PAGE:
China declares transactions involving cryptocurrencies illegal

The country steps up its campaign to block the use of unofficial digital money

China’s central bank has declared all transactions involving bitcoin and other virtual currencies illegal, stepping up a campaign to block use of unofficial digital money.

The price of bitcoin fell more than 8% immediately after the announcement, dropping to just over $41,000 (£30,000).

Chinese banks were banned from handling cryptocurrencies in 2013, but the government issued a reminder this year. That reflected official concern that cryptocurrency mining and trading might still be going on, or that the state-run financial system might be indirectly exposed to risks.

In a notice issued on Friday, the People’s Bank of China said bitcoin, ethereum and other digital currencies disrupted the financial system and were used in money-laundering and other crimes. “Virtual currency derivative transactions are all illegal financial activities and are strictly prohibited,” the bank said on its website.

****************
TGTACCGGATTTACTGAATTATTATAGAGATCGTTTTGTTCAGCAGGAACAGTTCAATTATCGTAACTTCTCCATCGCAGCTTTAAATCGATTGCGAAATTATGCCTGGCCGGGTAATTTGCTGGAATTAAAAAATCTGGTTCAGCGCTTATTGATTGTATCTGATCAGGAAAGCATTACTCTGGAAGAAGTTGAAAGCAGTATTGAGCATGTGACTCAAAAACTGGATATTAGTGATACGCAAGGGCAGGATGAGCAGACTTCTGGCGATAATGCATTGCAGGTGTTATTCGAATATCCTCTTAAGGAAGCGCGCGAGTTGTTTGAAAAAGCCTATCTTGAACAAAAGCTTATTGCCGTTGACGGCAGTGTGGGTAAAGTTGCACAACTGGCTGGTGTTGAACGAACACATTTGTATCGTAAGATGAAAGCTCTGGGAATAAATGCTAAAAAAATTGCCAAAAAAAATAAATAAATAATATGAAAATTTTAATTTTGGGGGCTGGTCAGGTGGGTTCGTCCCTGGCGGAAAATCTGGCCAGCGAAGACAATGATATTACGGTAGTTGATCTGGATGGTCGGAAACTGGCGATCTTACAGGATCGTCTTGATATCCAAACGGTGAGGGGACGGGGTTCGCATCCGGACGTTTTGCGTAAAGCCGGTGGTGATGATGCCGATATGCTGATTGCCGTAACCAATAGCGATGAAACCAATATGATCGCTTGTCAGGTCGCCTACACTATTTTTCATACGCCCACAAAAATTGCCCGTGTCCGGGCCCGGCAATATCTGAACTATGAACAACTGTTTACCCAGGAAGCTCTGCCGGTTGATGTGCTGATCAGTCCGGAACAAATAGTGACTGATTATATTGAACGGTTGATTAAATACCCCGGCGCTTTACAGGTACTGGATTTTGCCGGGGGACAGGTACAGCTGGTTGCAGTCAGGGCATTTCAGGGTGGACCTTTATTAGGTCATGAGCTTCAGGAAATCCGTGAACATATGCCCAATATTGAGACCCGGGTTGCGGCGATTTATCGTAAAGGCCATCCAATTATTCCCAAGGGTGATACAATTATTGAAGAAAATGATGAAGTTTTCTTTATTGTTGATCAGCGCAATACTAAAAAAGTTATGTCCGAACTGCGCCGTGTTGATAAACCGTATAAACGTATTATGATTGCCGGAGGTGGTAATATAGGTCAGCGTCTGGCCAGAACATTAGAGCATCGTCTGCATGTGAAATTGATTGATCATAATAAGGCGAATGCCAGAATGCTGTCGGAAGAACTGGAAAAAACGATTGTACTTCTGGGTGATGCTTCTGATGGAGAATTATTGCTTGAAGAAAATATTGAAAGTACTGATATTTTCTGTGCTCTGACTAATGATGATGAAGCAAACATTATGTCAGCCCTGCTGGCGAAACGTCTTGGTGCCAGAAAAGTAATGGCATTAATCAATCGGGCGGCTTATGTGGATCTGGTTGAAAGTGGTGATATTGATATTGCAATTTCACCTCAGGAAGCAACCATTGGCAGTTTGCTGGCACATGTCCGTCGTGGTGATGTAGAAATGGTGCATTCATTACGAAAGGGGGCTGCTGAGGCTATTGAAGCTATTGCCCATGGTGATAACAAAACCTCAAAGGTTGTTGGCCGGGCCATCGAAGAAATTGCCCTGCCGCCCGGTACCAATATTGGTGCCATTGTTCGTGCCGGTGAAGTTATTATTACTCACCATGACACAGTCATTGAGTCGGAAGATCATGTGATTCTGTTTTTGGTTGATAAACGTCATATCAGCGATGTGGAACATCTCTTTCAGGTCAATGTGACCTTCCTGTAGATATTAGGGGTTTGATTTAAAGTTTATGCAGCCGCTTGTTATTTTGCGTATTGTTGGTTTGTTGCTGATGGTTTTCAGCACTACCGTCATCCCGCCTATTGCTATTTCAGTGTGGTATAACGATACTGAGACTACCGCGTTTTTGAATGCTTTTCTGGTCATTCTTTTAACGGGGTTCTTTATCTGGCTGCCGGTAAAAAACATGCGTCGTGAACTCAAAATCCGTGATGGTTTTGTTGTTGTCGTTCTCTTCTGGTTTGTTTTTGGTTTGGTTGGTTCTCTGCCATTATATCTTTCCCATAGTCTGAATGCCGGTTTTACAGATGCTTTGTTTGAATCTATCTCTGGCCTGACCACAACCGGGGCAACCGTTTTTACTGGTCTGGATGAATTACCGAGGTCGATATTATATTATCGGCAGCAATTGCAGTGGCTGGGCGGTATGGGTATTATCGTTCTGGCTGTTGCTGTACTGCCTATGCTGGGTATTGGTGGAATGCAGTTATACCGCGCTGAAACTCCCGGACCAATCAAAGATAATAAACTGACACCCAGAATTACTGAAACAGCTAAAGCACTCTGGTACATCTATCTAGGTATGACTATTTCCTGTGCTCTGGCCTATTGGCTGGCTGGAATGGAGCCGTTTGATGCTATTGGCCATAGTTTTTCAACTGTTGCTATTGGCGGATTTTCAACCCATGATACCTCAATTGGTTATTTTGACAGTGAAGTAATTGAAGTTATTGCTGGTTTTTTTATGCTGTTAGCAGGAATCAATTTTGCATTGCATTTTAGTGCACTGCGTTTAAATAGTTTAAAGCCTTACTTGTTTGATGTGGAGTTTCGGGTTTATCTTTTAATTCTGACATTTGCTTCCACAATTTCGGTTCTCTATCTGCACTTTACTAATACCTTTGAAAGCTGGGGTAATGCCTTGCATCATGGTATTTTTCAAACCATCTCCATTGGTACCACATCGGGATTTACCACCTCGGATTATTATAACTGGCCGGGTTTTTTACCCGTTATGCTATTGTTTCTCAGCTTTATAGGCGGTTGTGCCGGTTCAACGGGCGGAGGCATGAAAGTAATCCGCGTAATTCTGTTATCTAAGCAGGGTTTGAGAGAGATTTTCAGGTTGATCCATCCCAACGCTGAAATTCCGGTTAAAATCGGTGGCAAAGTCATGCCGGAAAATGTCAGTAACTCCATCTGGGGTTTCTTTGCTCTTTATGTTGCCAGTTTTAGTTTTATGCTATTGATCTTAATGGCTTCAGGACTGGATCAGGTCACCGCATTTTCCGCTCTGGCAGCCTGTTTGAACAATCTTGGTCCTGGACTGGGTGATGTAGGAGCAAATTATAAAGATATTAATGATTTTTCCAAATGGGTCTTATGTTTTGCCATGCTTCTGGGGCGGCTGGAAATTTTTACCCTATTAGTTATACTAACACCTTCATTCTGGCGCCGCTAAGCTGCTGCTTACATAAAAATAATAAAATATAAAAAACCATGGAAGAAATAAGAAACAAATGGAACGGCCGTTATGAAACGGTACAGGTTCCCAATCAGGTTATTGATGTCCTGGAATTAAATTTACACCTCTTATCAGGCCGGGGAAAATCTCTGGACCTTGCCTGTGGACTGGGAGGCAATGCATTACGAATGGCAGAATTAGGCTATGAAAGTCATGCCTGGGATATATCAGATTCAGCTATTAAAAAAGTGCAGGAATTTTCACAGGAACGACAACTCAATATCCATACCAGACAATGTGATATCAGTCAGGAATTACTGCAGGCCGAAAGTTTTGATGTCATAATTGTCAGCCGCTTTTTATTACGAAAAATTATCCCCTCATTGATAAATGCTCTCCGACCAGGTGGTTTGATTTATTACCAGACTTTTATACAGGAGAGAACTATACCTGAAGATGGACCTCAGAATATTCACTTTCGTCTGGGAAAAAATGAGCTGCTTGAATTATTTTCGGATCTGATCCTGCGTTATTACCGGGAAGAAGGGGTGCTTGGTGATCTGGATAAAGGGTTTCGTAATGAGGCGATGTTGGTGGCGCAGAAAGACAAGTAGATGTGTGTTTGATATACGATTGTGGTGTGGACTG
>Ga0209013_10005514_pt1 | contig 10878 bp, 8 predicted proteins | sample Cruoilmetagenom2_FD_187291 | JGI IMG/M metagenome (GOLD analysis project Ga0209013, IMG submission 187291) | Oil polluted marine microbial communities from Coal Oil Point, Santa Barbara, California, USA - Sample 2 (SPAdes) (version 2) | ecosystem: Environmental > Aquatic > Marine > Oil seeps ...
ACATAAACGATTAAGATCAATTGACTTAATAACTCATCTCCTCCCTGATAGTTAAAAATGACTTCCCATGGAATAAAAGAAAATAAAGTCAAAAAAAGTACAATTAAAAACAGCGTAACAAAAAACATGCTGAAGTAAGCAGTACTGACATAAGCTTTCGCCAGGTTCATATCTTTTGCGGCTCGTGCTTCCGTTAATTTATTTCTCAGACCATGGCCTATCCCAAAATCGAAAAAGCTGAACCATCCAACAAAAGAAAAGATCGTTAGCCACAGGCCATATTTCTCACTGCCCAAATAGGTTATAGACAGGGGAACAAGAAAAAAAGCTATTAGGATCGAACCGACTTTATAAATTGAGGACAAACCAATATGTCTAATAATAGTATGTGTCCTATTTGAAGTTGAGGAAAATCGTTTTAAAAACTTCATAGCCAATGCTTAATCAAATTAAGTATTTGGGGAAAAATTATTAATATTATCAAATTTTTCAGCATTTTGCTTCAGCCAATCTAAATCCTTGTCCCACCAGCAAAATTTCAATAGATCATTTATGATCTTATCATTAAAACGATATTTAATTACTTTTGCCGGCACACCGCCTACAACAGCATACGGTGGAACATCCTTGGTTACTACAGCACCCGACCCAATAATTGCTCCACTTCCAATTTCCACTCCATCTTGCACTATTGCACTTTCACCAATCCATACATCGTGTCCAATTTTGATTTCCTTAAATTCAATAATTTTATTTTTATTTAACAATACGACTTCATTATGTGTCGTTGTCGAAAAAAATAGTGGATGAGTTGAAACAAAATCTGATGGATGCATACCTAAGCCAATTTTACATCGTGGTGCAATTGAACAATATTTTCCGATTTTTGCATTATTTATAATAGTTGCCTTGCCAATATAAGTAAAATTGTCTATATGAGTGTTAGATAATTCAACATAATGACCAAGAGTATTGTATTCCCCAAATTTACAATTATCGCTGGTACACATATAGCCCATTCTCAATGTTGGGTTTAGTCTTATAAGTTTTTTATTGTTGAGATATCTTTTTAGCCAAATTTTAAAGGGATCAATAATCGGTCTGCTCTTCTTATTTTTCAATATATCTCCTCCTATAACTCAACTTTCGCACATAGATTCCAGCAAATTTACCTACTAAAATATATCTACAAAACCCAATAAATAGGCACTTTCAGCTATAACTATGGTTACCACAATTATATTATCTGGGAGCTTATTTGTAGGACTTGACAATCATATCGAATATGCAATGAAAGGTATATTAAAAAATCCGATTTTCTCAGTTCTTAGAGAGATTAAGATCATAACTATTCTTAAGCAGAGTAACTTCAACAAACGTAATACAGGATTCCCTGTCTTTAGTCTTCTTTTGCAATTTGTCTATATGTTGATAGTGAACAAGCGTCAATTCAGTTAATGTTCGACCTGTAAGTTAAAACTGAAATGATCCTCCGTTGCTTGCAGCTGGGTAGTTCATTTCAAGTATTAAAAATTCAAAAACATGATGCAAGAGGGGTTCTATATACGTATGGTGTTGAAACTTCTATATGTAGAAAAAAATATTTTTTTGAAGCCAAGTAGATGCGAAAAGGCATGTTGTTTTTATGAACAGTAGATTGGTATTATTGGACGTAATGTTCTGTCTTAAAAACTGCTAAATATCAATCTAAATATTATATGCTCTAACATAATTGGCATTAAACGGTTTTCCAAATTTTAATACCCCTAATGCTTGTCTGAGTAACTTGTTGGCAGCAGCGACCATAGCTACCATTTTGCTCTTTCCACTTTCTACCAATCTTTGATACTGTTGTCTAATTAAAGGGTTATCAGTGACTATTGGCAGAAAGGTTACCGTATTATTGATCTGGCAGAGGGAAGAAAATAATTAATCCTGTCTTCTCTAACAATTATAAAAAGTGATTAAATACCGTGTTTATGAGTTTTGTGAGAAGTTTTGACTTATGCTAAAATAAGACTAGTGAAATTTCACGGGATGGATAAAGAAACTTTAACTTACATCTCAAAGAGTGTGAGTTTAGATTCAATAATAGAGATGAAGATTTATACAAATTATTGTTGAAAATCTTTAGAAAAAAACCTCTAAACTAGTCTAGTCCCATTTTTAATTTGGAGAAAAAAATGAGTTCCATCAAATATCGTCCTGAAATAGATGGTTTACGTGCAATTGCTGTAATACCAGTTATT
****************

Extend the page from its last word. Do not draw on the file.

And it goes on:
Promoters of cryptocurrencies say they allow anonymity and flexibility, but Chinese regulators worry they might weaken the ruling Communist party’s control over the financial system and say they might help to conceal criminal activity.

The People’s Bank of China is developing an electronic version of the country’s yuan for cashless transactions that can be tracked and controlled by Beijing.

More to follow …

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